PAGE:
I was speaking to someone the other day who was telling me about a missionary that visited her church to give a talk about his mission work in a foreign country.  When asked about how he and his family spread Christianity, he said they start with something God has already gifted him for: fixing cars.  Like the Apostle Paul, he plies his trade and prayerfully builds relationships with local auto mechanics and neighbors, teaching them what he knows, which turns into “get to know you” type conversation, then to conversation about faith in Jesus.  He’ll end up doing prayer and Bible Study with local mechanics that might turn into a worship service as it grows.  Through simply getting to know the people in town, he begins to build a church!

With the declining trust and influence of Christianity in our society today, we all need to become missionaries wherever God has placed us.  The times have changed, as Ecclesiastes tells us they will; and many people will simply never consider going to a church because they’ve never been to one before.  This change requires missionaries instead of showy religious spectacles.

So how can you become a missionary?  You don’t need to preach to a stadium, nor do you need any supernatural gifts or to memorize any sort of formula.  All you need is to prayerfully get to know your neighbors and pray for God to open doors for the Gospel.  As you have more of these conversations, you might want to start praying for each other and/or reading the Bible together.  As you head into the new calendar of the school year, be a missionary by getting to know your neighbors and see how God uses it!

May God bless this season!  ~Robert

Lent Devotional Week 4: Christ the Healer

Lenten Devotional: Week 4- Christ the Healer
Our Lenten Challenge
God calls all of us to set aside the 40 days before Easter, the season of Lent, to be a time of preparation. We honor this call knowing that on Easter morning our efforts will be rewarded with a renewed sense of hope and awe as we celebrate the resurrection of Christ.
Each week of Lent will include a weekly devotional. Try to answer one question a day, reading the scripture and meditating on its meaning in your life. If you’re having trouble, talk to God or a trusted friend about it. Keep reading the scripture, ask others and involve them in this process. You may be surprised at the results! But whatever you do, do not give up. Lent is about strengthening faith, and like any good muscle, strength in faith requires exercise!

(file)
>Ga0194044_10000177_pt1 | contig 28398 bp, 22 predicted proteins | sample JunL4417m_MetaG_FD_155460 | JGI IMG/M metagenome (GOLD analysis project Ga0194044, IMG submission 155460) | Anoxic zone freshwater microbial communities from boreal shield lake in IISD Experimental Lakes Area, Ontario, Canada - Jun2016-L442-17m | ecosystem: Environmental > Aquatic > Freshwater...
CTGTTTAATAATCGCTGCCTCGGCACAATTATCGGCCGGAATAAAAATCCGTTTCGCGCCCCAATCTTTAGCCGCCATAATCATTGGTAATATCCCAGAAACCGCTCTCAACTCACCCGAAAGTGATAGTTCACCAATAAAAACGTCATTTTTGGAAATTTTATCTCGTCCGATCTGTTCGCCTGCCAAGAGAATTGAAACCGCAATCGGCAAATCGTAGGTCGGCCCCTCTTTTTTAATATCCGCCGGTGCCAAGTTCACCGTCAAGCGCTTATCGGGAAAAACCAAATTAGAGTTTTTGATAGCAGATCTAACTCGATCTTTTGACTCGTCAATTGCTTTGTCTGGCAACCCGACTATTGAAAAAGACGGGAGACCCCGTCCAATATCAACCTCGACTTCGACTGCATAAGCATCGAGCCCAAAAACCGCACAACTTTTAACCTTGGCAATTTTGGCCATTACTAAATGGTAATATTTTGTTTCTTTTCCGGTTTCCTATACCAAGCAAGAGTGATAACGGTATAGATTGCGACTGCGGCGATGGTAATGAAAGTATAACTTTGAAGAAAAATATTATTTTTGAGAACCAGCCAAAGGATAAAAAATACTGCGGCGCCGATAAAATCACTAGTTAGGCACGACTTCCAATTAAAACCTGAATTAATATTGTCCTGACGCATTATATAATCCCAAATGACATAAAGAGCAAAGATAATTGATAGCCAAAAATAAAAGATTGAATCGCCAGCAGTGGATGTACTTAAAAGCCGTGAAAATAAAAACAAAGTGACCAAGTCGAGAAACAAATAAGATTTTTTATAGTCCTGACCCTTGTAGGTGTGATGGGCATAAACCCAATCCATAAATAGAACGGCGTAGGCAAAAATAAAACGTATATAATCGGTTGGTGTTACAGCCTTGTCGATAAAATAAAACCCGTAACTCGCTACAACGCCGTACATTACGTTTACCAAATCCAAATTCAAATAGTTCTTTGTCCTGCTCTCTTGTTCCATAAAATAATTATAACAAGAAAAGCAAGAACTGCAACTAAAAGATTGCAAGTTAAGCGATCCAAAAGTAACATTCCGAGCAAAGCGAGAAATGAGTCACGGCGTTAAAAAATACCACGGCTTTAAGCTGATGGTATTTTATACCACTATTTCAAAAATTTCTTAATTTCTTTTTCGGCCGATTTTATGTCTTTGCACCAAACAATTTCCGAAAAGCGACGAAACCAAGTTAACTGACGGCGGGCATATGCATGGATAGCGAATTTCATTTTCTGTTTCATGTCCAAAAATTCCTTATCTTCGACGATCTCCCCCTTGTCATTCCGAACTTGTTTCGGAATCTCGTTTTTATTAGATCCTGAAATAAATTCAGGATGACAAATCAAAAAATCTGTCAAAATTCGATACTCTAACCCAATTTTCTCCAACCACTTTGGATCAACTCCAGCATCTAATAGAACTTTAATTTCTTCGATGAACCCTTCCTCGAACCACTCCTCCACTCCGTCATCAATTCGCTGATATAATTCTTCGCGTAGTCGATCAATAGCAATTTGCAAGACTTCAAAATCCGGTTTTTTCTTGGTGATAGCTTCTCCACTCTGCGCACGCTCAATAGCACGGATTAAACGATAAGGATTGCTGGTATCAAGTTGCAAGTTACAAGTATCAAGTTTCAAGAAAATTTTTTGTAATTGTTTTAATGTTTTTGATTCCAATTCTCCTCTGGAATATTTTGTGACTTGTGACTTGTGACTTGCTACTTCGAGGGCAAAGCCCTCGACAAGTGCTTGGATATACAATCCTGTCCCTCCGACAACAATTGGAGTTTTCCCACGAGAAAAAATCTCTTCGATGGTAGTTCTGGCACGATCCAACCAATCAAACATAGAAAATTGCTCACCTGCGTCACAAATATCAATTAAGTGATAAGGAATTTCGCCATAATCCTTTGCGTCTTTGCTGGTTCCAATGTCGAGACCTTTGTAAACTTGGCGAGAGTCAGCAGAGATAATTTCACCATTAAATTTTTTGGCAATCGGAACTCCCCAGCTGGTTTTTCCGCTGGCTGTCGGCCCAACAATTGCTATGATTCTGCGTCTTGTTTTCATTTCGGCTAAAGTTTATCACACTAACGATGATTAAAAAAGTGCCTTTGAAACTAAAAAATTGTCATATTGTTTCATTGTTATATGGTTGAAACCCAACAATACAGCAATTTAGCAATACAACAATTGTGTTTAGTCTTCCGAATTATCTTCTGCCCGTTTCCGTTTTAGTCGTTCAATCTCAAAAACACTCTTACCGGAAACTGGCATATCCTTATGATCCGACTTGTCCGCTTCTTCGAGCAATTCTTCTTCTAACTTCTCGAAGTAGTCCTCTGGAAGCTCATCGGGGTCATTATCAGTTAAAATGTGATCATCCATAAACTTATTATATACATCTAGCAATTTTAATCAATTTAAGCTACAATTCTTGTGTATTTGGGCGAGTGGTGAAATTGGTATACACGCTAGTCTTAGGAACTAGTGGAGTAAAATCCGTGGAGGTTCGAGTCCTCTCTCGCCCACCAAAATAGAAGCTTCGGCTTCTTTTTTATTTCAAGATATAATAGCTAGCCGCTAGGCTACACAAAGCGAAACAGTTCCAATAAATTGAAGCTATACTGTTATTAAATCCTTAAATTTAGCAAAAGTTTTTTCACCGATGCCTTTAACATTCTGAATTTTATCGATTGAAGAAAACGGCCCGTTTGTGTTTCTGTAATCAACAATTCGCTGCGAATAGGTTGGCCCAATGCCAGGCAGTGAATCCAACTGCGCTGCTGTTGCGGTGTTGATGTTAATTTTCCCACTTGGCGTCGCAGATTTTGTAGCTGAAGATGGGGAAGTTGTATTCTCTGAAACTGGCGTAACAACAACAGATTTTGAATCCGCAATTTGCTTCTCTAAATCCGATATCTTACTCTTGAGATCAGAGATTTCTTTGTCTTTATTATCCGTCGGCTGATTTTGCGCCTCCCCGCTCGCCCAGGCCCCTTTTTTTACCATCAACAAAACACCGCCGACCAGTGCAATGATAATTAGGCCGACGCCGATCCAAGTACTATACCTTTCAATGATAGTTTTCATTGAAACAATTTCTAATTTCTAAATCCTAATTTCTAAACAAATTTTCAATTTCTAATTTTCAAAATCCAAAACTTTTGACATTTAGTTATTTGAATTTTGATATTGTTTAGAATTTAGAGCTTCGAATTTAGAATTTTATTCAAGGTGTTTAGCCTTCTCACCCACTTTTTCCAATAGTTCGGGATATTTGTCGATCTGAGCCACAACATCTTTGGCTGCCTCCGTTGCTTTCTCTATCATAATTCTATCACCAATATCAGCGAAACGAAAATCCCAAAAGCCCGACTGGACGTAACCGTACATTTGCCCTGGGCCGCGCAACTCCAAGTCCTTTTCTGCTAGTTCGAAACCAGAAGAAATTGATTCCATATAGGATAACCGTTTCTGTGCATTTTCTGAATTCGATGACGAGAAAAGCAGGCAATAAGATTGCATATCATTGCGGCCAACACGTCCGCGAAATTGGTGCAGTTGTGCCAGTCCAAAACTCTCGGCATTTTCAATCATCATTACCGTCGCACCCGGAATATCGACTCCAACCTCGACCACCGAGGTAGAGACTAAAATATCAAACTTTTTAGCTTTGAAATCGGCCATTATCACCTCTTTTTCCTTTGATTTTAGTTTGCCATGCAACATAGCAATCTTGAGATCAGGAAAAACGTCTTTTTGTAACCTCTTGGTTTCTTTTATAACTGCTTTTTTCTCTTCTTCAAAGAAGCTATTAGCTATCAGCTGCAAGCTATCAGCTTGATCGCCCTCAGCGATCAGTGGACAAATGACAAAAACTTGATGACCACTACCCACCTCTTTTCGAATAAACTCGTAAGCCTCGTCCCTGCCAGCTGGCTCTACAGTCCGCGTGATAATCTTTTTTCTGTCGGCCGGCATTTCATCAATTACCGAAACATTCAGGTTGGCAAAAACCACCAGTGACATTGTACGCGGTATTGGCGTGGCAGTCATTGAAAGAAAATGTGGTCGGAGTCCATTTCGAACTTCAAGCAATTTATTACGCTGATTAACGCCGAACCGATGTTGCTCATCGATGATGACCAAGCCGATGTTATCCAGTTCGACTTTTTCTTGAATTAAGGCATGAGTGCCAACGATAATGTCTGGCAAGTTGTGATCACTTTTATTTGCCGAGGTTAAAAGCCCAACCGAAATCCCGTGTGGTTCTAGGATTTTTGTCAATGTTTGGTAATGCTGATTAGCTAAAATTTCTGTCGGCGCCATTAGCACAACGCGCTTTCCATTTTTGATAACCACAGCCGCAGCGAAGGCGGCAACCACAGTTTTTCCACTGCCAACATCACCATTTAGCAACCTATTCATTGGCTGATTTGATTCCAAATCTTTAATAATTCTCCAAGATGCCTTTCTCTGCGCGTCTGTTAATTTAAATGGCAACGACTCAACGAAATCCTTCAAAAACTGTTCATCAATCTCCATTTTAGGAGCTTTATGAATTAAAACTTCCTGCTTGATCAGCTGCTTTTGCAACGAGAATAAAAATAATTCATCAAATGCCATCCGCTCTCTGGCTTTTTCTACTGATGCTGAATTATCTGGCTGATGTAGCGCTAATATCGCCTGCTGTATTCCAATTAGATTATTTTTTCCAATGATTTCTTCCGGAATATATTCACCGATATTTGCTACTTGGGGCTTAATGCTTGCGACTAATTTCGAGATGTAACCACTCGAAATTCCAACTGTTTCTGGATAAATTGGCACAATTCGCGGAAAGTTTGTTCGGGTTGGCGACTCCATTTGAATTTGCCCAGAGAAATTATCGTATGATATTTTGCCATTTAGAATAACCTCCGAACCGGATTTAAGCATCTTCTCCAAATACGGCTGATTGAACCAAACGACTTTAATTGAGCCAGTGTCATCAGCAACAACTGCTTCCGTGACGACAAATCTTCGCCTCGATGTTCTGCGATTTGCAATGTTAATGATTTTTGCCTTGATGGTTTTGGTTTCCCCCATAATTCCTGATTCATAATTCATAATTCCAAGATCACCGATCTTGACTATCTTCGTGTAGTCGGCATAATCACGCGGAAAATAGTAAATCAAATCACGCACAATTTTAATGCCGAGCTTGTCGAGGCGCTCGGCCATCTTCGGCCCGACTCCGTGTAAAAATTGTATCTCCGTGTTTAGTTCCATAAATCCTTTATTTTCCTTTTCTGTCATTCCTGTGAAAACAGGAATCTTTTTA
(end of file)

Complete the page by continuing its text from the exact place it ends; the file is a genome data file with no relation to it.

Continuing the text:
Bring your devotionals back to church each Sunday, and put them in the basket on the altar. Let the time you spend studying and reflecting be part of your offering to God during Lent this year.
This week’s Scripture Reading:
Matthew 8:14-17
14 Jesus went home with Peter and saw Peter’s mother-in-law lying in bed with a fever. 15 He touched her hand, and the fever left her. Then she got up and served them. 16 That evening people brought to Jesus many who were demon-possessed. He threw the spirits out with just a word. He healed everyone who was sick. 17 This happened so that what Isaiah the prophet said would be fulfilled: “He is the one who took our illnesses and carried away our diseases.”
Acts of healing, along with Jesus’ teaching about money, are one of the more common themes in the Gospels. They almost seem supernatural and exaggerated as we look at them through our modern eyes. Today, we have doctors and other health professionals who do the healing, and many are convinced that these Gospel healings were just fanciful “fairy tales.”
As Matthew tells us his story of the life of Christ, however, we can’t ignore that healing was a large part of Jesus’ ministry. So, in belief or unbelief, why did Matthew and the other Gospel writers include so many healing stories? What is God, through these Gospel writers, trying to teach us about the Christ? What are these Bible stories trying to teach us about ourselves? Can we still be healed by God?